In Europe, the ban on single-use plastics has started
In Italy too on 3rd July the European directive which prohibits the sale of cutlery, plates, beakers and cotton buds came into force. However, Brussels is ready to change its approach, because bioplastics have also ended up under the axe of the legislation
Since last July 3rd, the European Union has definitively banned the most polluting plastic objects. This is established by the European Single Use Plastic (SUP) 2019/904 directive, which aims to prevent and combat the creation of marine litter. However, bioplastics have also ended up under the axe of Brussels, despite the fact that they are the main way to completely eliminate polyethylene from everyday objects. The incongruity of this decision was raised by Gianluca Greco, co-founder of Natur World, who in an interview with Il Secolo XIX (a Genoese daily newspaper) revealed that a year ago he wanted to open a line of beakers and forks, but precisely because of the imminent coming into force of the SUP decided to do without.
While waiting for the European Union to put things right, products such as cotton buds, cutlery, plates, straws, beakers and containers for food and drinks will disappear from the shelves of supermarkets. For other plastic products, such as fishing gear, single-use plastic bags, bottles, beverage and food containers for immediate consumption, packaging and wrapping, tobacco filters, sanitary items and wet wipes, there are restrictions on use but not an absolute ban.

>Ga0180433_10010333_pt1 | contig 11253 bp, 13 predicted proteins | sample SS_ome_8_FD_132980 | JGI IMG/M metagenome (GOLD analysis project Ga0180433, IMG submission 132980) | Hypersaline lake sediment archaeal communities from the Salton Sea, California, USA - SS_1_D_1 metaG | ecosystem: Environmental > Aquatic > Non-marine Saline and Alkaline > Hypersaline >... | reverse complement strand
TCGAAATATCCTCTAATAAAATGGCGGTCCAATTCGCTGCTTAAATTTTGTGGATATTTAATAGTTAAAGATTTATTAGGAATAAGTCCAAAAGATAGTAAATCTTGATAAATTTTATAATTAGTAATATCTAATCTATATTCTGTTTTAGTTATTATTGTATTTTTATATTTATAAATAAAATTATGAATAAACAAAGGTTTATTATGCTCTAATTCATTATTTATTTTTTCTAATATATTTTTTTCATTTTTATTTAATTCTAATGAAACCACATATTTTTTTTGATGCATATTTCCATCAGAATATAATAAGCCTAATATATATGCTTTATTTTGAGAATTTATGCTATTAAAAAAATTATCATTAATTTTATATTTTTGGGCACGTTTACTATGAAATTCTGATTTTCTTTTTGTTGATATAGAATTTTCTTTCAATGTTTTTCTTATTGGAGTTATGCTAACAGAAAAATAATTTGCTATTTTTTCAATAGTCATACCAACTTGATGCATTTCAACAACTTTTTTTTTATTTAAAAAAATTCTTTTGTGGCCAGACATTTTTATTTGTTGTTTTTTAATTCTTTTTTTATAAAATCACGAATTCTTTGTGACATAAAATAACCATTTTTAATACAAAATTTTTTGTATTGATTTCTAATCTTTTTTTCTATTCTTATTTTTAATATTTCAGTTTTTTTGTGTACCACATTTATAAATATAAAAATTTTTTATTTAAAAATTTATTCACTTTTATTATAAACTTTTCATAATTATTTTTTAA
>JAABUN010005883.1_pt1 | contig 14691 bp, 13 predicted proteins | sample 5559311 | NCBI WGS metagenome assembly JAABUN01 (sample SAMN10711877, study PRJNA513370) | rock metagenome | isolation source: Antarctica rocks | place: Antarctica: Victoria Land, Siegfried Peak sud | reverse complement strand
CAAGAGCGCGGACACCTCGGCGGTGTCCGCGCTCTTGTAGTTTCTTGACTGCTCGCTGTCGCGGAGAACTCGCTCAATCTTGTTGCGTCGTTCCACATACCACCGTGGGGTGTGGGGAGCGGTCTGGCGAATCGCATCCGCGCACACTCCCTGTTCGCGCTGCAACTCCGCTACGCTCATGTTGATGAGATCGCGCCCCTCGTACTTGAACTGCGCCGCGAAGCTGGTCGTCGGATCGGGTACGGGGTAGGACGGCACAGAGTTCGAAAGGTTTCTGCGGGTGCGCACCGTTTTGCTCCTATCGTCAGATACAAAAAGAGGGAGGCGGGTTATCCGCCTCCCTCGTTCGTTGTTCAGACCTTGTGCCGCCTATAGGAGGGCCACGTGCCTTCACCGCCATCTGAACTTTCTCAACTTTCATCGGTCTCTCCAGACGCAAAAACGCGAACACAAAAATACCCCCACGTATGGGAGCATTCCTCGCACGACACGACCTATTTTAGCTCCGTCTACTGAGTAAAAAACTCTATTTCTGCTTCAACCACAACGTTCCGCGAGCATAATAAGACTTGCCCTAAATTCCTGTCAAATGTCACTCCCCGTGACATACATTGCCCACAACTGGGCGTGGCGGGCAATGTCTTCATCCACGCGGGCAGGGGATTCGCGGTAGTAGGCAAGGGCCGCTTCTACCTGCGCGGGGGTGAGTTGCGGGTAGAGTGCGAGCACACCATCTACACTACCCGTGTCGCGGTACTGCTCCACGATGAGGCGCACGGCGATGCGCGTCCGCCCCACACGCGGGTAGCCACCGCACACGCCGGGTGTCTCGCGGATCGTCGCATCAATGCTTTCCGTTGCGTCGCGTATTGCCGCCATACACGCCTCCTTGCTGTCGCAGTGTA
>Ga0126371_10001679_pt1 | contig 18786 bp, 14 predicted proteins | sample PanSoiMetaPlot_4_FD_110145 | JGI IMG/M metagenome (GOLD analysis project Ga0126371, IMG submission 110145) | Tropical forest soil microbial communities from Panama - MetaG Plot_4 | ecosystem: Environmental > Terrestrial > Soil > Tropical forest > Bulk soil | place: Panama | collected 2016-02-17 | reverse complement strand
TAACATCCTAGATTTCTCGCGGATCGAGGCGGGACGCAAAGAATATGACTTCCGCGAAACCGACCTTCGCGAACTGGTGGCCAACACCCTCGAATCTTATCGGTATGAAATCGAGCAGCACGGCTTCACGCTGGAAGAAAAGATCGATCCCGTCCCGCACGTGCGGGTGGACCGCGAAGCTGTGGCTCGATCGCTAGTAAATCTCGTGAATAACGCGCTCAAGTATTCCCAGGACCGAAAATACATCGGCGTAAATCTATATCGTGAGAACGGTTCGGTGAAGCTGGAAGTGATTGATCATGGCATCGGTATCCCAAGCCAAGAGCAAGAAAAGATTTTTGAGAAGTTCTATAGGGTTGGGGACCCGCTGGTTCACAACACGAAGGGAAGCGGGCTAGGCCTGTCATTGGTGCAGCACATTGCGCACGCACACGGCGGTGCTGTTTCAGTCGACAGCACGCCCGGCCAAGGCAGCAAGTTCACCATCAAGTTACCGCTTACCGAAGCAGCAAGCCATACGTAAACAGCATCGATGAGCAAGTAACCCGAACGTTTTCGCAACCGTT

The EU legislation also sets a 90% collection target for plastic bottles by 2029 and establishes that by 2025 25% of them must be made up of recycled materials, a share that will rise to 30% by 2030.
“In Europe there is an increasing urgency to do everything possible to put an end to plastic pollution in our seas” – said Frans Timmermans, First Vice President of the EU Commission – “the European Union is responding to this clear request from our citizens; we have taken ambitious and concrete measures to reduce the use of single-use plastic products. The new rules will help us protect the health of our citizens and safeguard the natural environment, while promoting more sustainable production and consumption models”.
According to the calculations of the EU Commission itself, the SUP directive will reduce environmental damage by 22 billion euros, a figure equivalent to the estimated cost of plastic pollution in Europe until 2030.
Italy has also adopted the directive, approving it definitively last April: tonnes of polluting plastic will therefore be banned, but the inclusion of some specific provisions against plasticised paper packaging has aroused lively reactions from Confindustria. In particular, the bans affecting disposable paper products covered with a film of plastic and bioplastics have ended up in the sights of the Confindustria association.
However, Timmermans himself has already announced that important innovations are coming precisely for bioplastics: “In our action plan for the circular economy, we will propose a definition of bioplastics, so that they can be truly biodegradable, recyclable and compostable. Some create problems because it is not always clear how they are made and how they can be recycled, a crucial aspect for consumers”.